1. Re-designing the filter body to make pore volume equal or greater than the quantity of water used per day on average by an average household
  2. Reducing the flow rates – this could be done by:
    • Using sand on the finer end of what is considered acceptable (i.e. the 0.15mm rather than 0.35mm end)
    • Designing a reduced freeboard in the reservoir part of the filter to limit the maximum hydraulic loading and therefore flow rate.

A re-design of the filter would probably end up including all of these aspects anyway because of the nature of household water management. An average rural household will probably use a 20-litre container for transporting water and will want this to be empty soon after reaching the house so that it can be re-used again, so the first criteria in any new filter design would be to maintain a reservoir volume of 20 litres above the pause time water level.

Reducing freeboard on the current concrete filter in order to restrict maximum hydraulic loading would automatically mean less volume of raw water could be put in the reservoir. So then the reservoir would also need to be made wider. Research on hydraulic loading indicates that a maximum of 10 cm above the sand is ideal when combined with using finer sand (0.17 mm). Out of this 10 cm, assuming that a maximum of 5 cm will be taken up with standing water during pause time, this leaves a freeboard of only 5 cm which will need to hold a volume of 20 litres – to do that, the average internal diameter of the reservoir in the round filter would need to be 72 cm.

With such a diameter at the top of the filter, the internal diameter of the base of the filter might be something like 67 cm due to the effect of tapering, with an average internal diameter of around 69 cm. For a sand column of 50 cm, this would mean the sand would have a volume of 187 litres, and if that sand had a porosity of 40% this would mean that water held during pause time would be about 75 litres, which should be more than enough for a household’s drinking and cooking water needs.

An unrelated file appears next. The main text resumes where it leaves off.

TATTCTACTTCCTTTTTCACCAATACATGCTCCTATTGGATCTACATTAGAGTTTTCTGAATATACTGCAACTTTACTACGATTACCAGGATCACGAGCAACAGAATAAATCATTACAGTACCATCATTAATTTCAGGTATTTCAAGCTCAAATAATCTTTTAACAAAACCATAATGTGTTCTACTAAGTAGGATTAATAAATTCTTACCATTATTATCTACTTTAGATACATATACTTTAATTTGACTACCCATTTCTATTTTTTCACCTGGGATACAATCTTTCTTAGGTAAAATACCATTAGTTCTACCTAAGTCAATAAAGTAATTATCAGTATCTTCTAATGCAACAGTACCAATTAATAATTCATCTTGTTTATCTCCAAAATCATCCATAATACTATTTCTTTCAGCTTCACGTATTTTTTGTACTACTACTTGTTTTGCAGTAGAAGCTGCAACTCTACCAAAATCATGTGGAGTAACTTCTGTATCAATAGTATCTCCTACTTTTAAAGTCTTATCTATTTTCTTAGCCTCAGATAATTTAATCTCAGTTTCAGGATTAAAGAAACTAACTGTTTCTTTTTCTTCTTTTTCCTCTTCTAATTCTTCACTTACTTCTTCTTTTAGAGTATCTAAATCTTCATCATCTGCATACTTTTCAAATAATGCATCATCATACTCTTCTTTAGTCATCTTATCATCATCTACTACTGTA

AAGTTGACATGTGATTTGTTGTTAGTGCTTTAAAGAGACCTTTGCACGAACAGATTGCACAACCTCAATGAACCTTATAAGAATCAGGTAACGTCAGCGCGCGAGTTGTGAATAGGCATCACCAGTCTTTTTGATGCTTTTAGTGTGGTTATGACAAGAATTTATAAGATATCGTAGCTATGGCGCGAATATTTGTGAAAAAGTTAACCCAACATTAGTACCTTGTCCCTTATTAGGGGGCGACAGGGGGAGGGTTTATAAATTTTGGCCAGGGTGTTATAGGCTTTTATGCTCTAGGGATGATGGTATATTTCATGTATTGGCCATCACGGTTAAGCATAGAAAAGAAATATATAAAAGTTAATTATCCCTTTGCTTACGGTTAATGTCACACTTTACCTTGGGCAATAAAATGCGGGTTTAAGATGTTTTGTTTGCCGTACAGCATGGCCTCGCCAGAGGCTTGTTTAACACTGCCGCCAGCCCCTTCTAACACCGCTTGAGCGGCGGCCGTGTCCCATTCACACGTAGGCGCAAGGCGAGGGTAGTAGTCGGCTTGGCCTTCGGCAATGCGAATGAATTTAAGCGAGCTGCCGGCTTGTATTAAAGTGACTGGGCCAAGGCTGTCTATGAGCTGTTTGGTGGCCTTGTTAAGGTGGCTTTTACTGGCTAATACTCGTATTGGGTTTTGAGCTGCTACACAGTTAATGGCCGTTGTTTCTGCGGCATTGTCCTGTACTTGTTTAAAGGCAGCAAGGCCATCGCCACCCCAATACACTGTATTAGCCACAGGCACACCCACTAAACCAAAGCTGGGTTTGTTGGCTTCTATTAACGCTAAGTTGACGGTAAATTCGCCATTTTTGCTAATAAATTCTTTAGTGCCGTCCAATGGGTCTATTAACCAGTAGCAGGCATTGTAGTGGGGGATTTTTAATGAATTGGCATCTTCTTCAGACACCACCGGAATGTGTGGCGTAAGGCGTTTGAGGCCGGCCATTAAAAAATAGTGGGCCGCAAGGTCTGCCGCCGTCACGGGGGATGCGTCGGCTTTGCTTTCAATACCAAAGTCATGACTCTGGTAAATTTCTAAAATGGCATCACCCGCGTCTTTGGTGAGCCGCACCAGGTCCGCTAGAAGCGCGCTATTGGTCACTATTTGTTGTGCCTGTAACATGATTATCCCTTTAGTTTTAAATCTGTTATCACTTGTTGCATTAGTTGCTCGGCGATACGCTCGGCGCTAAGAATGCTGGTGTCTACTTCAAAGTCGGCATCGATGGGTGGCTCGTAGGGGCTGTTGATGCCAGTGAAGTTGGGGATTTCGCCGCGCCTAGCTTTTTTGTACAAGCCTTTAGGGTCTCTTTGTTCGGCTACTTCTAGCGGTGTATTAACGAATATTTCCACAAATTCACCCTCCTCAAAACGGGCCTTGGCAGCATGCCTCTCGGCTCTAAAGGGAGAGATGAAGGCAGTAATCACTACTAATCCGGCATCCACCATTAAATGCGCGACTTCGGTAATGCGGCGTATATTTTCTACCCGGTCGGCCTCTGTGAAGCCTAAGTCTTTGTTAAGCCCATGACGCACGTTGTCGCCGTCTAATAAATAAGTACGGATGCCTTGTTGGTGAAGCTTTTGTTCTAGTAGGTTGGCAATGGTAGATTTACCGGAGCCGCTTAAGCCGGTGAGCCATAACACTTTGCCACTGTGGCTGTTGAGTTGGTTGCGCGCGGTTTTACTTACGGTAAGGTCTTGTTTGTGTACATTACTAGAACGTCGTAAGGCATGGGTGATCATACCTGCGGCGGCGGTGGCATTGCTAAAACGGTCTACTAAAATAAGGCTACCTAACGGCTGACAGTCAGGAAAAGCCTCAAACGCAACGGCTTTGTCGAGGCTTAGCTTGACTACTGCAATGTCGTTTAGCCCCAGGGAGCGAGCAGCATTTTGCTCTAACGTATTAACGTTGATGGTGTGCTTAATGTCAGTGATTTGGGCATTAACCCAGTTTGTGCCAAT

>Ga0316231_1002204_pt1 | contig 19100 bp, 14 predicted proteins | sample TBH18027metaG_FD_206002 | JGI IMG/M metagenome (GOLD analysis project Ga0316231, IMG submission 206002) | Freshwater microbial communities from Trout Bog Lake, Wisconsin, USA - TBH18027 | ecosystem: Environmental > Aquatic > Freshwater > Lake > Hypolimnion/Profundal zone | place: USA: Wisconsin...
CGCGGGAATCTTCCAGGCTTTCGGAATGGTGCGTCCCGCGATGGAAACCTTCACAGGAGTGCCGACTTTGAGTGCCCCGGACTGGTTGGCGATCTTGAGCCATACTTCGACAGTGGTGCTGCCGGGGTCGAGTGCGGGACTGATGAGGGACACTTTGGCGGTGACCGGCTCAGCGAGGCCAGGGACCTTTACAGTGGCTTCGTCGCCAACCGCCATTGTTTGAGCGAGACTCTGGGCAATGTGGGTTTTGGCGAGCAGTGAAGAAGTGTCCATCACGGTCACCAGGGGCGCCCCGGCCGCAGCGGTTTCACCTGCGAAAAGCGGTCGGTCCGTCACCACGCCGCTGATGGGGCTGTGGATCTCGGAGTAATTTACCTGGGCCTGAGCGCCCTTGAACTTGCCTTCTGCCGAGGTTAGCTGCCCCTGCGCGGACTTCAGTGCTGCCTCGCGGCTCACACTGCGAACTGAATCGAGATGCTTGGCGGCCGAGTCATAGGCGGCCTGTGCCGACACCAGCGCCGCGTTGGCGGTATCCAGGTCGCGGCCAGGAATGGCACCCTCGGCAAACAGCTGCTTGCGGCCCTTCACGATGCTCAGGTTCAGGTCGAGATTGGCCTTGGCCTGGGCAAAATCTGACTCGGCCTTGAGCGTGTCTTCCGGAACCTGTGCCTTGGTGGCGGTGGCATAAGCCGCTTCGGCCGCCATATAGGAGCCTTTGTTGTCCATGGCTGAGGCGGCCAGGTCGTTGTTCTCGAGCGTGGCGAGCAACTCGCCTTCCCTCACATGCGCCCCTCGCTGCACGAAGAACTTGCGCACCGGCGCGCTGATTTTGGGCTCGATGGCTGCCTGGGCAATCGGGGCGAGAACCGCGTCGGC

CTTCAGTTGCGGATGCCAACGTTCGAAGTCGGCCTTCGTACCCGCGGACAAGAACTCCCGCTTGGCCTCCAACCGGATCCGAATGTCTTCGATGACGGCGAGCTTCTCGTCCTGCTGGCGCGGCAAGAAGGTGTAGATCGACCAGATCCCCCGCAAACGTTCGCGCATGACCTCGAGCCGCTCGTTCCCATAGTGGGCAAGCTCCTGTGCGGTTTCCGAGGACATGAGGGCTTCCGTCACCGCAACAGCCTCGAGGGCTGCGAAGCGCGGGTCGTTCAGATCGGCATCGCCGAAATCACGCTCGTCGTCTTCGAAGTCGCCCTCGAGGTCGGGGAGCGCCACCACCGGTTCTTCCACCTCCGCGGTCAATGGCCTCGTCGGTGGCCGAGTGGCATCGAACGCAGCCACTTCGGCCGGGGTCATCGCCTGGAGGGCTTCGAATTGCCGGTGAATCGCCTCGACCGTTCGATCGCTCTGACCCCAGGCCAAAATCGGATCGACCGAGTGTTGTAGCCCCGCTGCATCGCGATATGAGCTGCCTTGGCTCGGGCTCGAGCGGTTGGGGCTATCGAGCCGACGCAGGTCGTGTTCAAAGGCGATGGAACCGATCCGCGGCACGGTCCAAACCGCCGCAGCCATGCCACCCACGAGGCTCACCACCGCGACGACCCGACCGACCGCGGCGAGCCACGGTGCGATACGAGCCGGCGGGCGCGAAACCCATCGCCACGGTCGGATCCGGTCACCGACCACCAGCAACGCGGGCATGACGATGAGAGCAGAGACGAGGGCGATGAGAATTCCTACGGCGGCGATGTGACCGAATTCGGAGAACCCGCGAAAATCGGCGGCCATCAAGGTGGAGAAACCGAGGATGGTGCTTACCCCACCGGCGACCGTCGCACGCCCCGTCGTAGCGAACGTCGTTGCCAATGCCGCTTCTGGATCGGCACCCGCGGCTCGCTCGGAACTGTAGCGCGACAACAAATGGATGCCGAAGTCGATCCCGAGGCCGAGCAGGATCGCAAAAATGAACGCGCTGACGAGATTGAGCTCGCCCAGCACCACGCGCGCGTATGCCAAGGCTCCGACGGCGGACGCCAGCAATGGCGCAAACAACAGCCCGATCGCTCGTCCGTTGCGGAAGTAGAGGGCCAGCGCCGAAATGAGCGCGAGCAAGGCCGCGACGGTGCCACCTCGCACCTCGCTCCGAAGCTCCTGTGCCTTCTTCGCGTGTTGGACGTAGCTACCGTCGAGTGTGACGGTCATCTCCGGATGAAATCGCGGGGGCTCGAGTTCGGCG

The next step might now be to try to construct and pilot some filters taking into account these design parameters, and assess them according to the all important aspect of cost, weight and manoeuvrability. It could be that in reality the costs and weight will be unrealistic for commercial-based field application.

Further reading:

  • Mould: Construction guidelines: How to make your own sand filter mould. This document includes blue prints and an illustrated step-by-step construction guidelines and photo guide. Document size approximately 1 MB. Check the Commercial Section for the sale of ready-made moulds;
  • Three-roll bender: Construction guidelines: How to build your own three-roll bender. A 3-roll bender is needed to fabricate a filter mould. This guide is useful for metal workshops that don’t already have a bender and want to make their own. COMING SOON…
  • Bio-sand filter: Construction guidelines. This document allows you to build your own bio-sand filter, using the mould described in the document above. Size approximately 1.3 MB.

An article published in WaterLines describes the success of a Kenya concrete filter project: The success of household sand filtration, by Adriaan Mol. An evaluation of the same project 4 years later can be found by clicking here.

Mr. TConcrete Filter